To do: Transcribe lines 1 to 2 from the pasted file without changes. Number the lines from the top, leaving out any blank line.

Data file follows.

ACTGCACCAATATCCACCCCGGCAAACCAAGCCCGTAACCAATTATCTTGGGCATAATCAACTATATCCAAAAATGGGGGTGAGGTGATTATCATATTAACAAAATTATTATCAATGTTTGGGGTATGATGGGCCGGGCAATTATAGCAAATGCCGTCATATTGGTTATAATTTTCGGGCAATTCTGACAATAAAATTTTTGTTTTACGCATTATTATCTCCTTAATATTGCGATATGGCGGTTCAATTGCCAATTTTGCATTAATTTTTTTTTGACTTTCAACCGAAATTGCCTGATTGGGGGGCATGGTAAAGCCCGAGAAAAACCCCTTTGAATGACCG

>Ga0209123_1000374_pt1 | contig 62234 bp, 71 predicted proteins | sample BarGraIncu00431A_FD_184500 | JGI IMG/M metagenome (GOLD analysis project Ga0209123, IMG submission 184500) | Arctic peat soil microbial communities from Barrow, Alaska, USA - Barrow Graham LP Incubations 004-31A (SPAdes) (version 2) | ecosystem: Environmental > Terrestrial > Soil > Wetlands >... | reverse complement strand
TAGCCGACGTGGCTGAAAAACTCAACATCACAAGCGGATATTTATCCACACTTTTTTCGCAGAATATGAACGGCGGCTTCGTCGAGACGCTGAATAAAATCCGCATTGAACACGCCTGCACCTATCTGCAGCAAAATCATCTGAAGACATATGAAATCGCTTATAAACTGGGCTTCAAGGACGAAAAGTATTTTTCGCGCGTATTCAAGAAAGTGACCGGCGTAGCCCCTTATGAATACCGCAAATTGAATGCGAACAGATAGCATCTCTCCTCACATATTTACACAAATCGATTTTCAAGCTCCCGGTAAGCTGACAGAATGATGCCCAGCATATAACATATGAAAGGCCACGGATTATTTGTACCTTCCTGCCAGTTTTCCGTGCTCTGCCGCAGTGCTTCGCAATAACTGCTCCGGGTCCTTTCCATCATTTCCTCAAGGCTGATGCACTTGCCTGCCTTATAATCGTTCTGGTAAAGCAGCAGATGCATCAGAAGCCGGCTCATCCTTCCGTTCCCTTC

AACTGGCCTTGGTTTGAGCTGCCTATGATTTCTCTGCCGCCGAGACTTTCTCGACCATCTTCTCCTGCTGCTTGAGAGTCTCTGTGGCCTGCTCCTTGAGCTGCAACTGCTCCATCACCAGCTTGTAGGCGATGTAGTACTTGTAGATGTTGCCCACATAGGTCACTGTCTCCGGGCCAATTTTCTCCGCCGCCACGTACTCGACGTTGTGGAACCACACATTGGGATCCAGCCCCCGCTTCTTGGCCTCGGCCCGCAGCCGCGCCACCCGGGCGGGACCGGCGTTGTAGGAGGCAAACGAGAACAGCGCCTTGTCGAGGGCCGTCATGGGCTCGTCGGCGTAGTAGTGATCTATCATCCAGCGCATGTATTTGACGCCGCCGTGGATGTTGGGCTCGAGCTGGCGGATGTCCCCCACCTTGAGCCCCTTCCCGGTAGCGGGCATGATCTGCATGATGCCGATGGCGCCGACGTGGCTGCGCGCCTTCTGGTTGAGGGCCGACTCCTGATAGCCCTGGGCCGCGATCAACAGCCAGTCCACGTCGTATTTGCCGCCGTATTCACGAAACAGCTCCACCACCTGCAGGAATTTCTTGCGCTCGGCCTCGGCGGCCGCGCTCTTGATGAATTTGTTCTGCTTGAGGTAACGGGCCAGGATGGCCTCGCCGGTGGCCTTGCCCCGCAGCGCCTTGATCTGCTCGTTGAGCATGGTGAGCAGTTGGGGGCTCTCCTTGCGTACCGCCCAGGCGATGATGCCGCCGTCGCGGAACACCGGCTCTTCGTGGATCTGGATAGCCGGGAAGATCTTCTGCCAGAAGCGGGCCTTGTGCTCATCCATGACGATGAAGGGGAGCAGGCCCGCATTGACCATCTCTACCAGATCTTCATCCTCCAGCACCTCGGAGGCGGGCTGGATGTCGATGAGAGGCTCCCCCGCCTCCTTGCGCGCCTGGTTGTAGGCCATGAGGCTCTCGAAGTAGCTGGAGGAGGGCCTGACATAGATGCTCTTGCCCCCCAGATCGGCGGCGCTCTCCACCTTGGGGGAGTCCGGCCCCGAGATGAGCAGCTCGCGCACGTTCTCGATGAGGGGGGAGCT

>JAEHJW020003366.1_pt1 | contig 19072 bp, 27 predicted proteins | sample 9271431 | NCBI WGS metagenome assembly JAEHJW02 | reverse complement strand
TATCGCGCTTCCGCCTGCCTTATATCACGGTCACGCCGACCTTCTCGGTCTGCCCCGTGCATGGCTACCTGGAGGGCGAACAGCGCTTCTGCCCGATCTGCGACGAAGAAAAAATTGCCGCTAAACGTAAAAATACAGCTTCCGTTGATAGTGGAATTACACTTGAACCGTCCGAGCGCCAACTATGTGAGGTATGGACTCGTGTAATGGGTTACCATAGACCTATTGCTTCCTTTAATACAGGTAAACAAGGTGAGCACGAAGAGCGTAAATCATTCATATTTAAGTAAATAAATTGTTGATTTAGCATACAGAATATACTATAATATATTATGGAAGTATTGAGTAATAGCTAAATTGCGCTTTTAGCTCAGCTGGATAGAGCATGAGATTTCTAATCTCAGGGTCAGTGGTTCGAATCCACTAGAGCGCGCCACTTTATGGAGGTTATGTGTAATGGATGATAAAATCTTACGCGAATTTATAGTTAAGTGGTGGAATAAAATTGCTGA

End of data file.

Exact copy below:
ACTGCACCAATATCCACCCCGGCAAACCAAGCCCGTAACCAATTATCTTGGGCATAATCAACTATATCCAAAAATGGGGGTGAGGTGATTATCATATTAACAAAATTATTATCAATGTTTGGGGTATGATGGGCCGGGCAATTATAGCAAATGCCGTCATATTGGTTATAATTTTCGGGCAATTCTGACAATAAAATTTTTGTTTTACGCATTATTATCTCCTTAATATTGCGATATGGCGGTTCAATTGCCAATTTTGCATTAATTTTTTTTTGACTTTCAACCGAAATTGCCTGATTGGGGGGCATGGTAAAGCCCGAGAAAAACCCCTTTGAATGACCG

>Ga0209123_1000374_pt1 | contig 62234 bp, 71 predicted proteins | sample BarGraIncu00431A_FD_184500 | JGI IMG/M metagenome (GOLD analysis project Ga0209123, IMG submission 184500) | Arctic peat soil microbial communities from Barrow, Alaska, USA - Barrow Graham LP Incubations 004-31A (SPAdes) (version 2) | ecosystem: Environmental > Terrestrial > Soil > Wetlands >... | reverse complement strand